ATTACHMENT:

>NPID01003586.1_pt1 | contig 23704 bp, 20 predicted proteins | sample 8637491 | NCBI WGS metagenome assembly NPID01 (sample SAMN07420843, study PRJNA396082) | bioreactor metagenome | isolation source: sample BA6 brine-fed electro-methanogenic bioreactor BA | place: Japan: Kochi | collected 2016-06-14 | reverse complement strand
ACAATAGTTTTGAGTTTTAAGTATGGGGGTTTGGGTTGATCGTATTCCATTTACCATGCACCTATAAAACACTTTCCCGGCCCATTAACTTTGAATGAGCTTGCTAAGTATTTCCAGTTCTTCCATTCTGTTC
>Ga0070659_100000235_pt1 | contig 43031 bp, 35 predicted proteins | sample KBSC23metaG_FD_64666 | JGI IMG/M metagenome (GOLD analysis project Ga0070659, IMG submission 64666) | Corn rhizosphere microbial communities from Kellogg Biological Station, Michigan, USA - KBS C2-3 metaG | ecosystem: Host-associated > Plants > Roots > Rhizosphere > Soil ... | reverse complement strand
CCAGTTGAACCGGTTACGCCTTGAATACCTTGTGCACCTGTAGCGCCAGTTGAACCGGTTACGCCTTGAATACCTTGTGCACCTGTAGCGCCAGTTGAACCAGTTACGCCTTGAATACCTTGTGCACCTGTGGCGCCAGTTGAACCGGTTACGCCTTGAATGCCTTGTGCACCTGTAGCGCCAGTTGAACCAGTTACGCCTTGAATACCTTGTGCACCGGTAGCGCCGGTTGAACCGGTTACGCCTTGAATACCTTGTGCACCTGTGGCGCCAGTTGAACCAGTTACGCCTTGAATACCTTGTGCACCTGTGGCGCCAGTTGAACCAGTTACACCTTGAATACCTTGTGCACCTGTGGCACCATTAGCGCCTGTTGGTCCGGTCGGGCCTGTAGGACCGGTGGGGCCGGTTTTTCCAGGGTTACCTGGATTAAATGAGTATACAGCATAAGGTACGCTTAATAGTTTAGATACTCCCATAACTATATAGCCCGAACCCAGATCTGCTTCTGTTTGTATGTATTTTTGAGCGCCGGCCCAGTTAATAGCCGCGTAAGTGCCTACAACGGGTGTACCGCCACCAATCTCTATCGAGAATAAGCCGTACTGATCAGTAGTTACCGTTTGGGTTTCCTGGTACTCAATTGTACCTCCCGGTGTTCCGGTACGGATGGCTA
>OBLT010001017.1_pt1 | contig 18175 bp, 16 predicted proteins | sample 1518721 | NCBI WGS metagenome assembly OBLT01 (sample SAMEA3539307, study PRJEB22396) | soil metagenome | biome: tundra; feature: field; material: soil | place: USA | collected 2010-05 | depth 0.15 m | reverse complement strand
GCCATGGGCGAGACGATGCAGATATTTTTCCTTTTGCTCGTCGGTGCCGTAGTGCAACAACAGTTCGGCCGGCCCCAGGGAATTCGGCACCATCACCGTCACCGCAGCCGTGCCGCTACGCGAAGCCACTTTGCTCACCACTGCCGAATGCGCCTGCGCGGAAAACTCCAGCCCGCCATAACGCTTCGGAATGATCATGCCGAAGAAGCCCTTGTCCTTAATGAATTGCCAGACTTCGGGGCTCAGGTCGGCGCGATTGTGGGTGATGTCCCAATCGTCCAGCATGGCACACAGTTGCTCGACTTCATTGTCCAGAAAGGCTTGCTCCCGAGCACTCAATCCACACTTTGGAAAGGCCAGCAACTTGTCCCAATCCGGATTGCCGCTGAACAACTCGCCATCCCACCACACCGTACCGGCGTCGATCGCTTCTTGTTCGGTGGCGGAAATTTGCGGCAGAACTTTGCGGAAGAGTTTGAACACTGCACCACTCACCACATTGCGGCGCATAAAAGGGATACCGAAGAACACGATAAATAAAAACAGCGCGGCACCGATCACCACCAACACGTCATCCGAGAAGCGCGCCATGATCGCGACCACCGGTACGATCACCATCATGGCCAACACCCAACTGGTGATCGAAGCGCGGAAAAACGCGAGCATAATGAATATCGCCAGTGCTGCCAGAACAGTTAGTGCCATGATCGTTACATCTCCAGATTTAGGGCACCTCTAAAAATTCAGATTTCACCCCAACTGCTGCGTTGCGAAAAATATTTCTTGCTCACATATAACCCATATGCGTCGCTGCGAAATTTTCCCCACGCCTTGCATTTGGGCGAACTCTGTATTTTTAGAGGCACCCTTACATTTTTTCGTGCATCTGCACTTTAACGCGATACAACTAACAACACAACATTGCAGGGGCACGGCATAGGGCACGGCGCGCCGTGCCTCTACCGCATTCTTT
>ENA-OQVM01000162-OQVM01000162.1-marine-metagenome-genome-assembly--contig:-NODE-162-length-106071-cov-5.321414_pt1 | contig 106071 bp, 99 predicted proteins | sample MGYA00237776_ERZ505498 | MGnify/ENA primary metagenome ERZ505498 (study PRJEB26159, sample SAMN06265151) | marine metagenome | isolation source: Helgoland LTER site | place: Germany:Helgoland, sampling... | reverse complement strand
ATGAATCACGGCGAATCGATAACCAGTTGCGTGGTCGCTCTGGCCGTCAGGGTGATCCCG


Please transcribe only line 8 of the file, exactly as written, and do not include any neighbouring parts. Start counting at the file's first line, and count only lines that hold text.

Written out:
ATGAATCACGGCGAATCGATAACCAGTTGCGTGGTCGCTCTGGCCGTCAGGGTGATCCCG